– By John Wilmas, administrative assistant
One step. Two steps. Breathe. My lungs are on fire. Legs please don’t give out. I have a whole hour of climbing this building still.
These were just some of the thoughts running through my head as I raced up to the top of the Met building in downtown Saint Louis. It was the 9th annual Fight for Air Master the Met stair climb, hosted by the American Lung Association, and I was working to trick my body into persevering on April Fool’s Day.
Let’s rewind a few years back when I started at PGAV at the end of 2012. It was just my second day when two nice PGAVers asked if I wanted to climb this crazy tall building right across the street called the Met building. I figured, why not?
In 2013, Mike Cunnings, Andrew Murray, PJ Tamayo, and I formed a stair climbing team here at PGAV to race in the Master the Met Fight for Air Climb. We raised over $500 for a great cause and our completion times were pretty good, especially for a bunch of newbies. So we expanded the team to five the following year with Rachael Clarke (Dolan) joining the team. We raced in a few more climbs that year, but I didn’t want to stop there.
In 2014-15 we grew the team even further to seven members, raising nearly $2,000. After learning lung cancer is the #1 cancer killer of both men & women in the US, that Chronic Obstructive Pulmonary Disease (COPD) is the 3rd leading cause of death in America, and asthma is the #1 chronic disease of children, I was determined to grow the PGAV climbing team even bigger. The ALA provides support and education for those living with lung disease, and I wanted to help support their mission by growing the team – the more climbers, the more funds for the ALA, and the more camaraderie with my coworkers. Plus, climbing stairs is beneficial to your overall health. It was a win-win. In 2016, our team grew to 33 members, with half of them from PGAV, and we succeeded in raising $5,398 for the American Lung Association. Having my co-workers climb with me made me realize that with a little enthusiastic push, I was able to get them moving and become more active. As a team we were all able to climb 40 floors. Together we were stronger than just climbing as individuals.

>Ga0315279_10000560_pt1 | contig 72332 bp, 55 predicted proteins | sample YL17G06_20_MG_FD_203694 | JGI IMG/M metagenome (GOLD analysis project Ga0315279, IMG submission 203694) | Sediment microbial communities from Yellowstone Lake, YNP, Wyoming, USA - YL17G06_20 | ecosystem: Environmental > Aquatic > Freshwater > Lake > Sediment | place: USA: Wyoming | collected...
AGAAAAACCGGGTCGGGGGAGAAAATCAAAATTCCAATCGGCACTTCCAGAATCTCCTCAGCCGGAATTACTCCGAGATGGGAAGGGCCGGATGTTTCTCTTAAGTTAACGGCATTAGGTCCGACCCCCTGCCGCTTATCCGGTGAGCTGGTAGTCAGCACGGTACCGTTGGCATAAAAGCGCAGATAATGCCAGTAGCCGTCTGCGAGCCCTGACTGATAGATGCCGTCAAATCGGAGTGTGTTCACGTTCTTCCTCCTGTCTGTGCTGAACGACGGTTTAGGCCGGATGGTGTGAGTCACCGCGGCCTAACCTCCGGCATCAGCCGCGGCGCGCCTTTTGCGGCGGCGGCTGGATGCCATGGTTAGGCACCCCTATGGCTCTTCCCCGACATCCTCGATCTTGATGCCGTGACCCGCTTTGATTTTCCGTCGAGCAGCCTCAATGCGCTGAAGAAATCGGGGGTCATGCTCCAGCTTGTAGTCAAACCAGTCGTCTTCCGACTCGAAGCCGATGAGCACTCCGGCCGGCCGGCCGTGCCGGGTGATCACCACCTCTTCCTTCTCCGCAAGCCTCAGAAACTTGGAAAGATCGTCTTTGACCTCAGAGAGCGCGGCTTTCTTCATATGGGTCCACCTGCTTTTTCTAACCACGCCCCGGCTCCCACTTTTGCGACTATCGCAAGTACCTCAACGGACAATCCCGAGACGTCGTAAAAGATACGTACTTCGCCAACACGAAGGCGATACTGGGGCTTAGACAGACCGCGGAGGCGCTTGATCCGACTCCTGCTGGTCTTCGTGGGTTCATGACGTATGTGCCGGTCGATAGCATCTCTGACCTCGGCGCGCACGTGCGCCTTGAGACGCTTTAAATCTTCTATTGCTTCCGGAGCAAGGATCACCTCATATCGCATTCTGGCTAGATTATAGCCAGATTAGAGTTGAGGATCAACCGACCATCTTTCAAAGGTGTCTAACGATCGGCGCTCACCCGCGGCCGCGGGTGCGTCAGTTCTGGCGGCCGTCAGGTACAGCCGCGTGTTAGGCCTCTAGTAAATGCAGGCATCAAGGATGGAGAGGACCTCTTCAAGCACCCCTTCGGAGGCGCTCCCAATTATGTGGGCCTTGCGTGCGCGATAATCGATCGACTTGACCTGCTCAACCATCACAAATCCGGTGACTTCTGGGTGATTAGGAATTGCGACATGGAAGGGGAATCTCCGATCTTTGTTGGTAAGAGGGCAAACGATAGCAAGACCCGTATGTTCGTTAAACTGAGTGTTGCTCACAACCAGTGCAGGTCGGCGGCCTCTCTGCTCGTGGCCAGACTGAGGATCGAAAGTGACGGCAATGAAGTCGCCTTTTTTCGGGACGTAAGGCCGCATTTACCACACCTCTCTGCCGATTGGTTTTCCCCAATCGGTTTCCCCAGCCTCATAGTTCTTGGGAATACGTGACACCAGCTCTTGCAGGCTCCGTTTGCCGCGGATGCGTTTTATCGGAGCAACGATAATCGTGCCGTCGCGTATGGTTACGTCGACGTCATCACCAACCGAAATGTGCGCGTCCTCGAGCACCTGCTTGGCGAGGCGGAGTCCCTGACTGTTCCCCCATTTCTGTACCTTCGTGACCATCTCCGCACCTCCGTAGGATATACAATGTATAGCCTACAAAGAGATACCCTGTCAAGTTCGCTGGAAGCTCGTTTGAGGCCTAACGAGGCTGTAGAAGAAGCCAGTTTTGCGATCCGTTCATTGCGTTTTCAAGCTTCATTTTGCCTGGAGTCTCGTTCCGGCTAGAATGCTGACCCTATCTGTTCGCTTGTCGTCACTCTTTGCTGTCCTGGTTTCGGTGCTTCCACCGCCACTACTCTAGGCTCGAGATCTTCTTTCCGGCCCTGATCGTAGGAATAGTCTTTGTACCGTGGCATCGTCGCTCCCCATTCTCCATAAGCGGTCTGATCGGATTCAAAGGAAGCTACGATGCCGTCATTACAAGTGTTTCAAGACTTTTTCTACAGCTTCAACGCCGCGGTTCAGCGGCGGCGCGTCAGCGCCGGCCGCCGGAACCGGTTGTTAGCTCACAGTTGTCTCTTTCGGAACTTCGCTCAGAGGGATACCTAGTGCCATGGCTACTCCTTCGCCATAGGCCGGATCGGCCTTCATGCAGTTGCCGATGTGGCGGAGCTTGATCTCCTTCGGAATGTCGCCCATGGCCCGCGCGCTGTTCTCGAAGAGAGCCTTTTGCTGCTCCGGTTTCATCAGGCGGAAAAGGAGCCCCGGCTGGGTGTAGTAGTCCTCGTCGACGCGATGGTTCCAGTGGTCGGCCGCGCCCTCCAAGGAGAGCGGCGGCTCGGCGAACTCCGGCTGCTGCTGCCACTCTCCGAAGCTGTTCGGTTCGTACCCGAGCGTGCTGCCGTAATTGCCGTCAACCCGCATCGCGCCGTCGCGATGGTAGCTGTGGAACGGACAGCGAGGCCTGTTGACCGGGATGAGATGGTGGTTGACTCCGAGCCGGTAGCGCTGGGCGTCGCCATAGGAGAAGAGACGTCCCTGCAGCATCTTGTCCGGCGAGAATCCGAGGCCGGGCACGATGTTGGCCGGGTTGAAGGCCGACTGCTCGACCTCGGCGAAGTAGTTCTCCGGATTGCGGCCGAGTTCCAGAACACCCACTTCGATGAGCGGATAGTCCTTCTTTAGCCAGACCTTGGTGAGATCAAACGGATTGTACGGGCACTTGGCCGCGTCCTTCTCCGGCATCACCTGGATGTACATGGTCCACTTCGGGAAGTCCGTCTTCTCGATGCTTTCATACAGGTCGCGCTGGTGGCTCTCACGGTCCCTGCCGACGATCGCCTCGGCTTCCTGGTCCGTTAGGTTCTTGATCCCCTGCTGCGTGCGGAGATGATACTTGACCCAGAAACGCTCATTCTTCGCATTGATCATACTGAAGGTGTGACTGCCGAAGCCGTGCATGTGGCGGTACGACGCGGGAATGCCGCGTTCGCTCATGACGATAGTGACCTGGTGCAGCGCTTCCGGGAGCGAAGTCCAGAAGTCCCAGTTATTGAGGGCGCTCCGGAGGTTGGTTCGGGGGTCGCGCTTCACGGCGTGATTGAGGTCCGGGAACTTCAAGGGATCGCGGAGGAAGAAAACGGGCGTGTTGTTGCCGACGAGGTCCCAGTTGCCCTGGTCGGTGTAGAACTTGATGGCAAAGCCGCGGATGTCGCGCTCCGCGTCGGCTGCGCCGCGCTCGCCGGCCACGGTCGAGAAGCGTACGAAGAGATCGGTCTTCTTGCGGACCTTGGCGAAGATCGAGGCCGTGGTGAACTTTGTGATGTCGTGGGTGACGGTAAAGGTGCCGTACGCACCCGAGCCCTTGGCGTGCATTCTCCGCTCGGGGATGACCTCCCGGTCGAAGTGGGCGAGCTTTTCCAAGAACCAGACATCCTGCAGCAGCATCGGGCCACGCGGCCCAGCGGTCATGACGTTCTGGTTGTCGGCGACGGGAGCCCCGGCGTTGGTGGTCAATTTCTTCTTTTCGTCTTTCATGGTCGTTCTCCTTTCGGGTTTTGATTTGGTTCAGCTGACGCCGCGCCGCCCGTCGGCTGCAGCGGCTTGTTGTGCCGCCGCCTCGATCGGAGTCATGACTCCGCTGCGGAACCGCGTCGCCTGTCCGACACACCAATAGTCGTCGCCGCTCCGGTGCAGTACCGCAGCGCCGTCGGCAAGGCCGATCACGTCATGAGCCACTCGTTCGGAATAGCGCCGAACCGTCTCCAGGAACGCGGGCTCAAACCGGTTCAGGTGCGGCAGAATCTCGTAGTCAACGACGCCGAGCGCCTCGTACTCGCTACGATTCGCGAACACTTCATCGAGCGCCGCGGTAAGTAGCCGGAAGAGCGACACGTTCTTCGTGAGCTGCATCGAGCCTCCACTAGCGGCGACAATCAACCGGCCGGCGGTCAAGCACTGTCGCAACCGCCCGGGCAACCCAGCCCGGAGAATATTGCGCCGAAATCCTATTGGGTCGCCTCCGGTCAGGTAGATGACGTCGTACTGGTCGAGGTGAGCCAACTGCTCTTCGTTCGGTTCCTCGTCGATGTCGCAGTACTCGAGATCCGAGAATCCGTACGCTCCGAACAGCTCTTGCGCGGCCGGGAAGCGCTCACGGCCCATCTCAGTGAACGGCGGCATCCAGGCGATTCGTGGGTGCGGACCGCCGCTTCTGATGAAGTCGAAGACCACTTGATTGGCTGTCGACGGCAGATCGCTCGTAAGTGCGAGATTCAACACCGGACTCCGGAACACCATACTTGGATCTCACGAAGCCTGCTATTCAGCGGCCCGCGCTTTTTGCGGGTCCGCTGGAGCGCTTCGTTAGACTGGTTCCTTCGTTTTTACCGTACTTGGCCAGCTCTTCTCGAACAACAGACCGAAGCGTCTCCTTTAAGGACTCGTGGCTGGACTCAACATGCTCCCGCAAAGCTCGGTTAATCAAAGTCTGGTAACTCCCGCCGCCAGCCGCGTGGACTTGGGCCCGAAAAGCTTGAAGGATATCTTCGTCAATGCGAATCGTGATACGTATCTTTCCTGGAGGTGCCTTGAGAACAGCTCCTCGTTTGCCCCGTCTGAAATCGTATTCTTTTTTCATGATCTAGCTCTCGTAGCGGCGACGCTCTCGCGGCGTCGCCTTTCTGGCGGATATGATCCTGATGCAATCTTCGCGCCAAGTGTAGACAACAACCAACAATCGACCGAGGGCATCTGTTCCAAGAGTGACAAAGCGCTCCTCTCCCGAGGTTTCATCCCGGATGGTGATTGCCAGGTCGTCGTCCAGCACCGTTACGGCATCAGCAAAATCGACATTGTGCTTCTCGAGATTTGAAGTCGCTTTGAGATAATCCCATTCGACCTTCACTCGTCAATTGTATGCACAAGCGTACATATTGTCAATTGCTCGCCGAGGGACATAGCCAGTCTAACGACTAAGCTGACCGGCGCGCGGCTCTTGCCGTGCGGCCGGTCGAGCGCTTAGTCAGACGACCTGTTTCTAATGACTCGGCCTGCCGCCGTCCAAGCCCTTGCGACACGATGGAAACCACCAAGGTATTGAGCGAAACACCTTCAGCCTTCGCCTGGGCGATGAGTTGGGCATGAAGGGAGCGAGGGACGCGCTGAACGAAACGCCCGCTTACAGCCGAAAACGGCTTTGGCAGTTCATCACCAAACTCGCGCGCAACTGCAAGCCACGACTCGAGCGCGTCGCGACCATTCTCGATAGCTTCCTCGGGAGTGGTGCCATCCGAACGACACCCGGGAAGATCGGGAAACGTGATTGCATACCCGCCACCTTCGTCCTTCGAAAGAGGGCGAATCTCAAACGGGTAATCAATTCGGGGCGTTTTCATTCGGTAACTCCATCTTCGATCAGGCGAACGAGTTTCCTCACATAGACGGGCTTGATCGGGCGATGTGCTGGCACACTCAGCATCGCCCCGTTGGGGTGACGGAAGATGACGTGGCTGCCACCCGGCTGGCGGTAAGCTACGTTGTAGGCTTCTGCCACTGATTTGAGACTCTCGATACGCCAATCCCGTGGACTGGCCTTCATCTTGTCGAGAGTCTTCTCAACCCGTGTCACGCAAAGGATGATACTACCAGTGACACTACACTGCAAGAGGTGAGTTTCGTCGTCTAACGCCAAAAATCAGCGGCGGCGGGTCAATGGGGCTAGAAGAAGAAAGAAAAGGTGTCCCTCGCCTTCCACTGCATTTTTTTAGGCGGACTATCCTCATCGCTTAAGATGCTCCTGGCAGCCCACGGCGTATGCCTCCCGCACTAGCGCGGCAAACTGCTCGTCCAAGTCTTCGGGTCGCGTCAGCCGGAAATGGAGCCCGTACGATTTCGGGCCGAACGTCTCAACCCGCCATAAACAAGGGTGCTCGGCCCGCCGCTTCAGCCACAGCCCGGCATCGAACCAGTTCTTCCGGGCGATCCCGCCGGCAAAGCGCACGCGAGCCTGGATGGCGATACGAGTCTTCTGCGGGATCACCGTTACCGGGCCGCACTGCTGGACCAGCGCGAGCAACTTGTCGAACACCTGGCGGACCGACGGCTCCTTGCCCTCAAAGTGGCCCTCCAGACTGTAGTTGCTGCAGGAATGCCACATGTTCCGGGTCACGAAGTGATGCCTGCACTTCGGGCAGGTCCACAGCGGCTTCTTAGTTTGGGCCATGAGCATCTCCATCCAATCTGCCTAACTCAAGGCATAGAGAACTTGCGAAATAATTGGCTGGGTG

Each year as I climbed in more stair races across the country, I found there was more to just trying to get a good climb time. It was about raising money for a great cause to help people in need. Both my father, who passed away in December 2016 from COPD, and my wife, who suffers from severe asthma, have had serious lung conditions throughout their lives, and so the cause is close to my heart. I also have many other friends and family affected by lung disease.
Fast forwarding to this year’s Master the Met Fight for Air Climb, our team has more than doubled, with more than a third from PGAV. Historically, Mike Konzen, our principal and chair, has sponsored our climbing team with race gear; but this year he took on the challenge directly and climbed 40 floors with all of us! His own contribution to our fundraising efforts significantly helped inspire more PGAVers to sign up for the team, boosting the headcount to an impressive 73! Many PGAVers climbed alongside their spouses as well, which was great to see. Our team succeeded in raising more than $9,000 for the American Lung Association. I’m proud to work for a company dedicated to helping our local community and region.
I have many goals in the years to come for the PGAV “StairNinjas” climbing team: Growing the team, raising more money, staying healthy; but above all else, helping everyone afflicted by lung disease.
FIGHT FOR AIR.
For more on the Stair Ninja, follow #lungmissouri and #neverstopmoving, and enjoy this highlight reel from our 2017 Master the Met Fight for Air Climb!